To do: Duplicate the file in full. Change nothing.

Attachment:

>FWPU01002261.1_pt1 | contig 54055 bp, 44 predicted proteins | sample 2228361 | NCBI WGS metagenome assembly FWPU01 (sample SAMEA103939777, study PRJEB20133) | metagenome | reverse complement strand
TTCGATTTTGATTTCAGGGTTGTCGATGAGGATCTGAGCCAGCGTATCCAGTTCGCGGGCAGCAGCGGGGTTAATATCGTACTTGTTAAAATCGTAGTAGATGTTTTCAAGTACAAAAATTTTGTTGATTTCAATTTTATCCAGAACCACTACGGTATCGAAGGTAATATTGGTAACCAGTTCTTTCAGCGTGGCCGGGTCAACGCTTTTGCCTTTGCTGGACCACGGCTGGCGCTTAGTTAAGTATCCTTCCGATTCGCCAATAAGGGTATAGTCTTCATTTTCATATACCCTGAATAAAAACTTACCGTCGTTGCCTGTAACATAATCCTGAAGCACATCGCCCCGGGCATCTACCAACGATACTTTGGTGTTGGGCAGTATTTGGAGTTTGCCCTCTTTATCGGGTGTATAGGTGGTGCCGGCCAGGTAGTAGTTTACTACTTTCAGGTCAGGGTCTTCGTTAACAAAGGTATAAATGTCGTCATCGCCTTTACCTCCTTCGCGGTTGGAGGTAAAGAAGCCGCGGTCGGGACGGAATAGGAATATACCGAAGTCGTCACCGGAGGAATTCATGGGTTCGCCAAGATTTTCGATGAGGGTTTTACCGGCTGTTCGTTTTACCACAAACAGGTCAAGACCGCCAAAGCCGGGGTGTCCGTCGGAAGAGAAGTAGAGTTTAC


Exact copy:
>FWPU01002261.1_pt1 | contig 54055 bp, 44 predicted proteins | sample 2228361 | NCBI WGS metagenome assembly FWPU01 (sample SAMEA103939777, study PRJEB20133) | metagenome | reverse complement strand
TTCGATTTTGATTTCAGGGTTGTCGATGAGGATCTGAGCCAGCGTATCCAGTTCGCGGGCAGCAGCGGGGTTAATATCGTACTTGTTAAAATCGTAGTAGATGTTTTCAAGTACAAAAATTTTGTTGATTTCAATTTTATCCAGAACCACTACGGTATCGAAGGTAATATTGGTAACCAGTTCTTTCAGCGTGGCCGGGTCAACGCTTTTGCCTTTGCTGGACCACGGCTGGCGCTTAGTTAAGTATCCTTCCGATTCGCCAATAAGGGTATAGTCTTCATTTTCATATACCCTGAATAAAAACTTACCGTCGTTGCCTGTAACATAATCCTGAAGCACATCGCCCCGGGCATCTACCAACGATACTTTGGTGTTGGGCAGTATTTGGAGTTTGCCCTCTTTATCGGGTGTATAGGTGGTGCCGGCCAGGTAGTAGTTTACTACTTTCAGGTCAGGGTCTTCGTTAACAAAGGTATAAATGTCGTCATCGCCTTTACCTCCTTCGCGGTTGGAGGTAAAGAAGCCGCGGTCGGGACGGAATAGGAATATACCGAAGTCGTCACCGGAGGAATTCATGGGTTCGCCAAGATTTTCGATGAGGGTTTTACCGGCTGTTCGTTTTACCACAAACAGGTCAAGACCGCCAAAGCCGGGGTGTCCGTCGGAAGAGAAGTAGAGTTTAC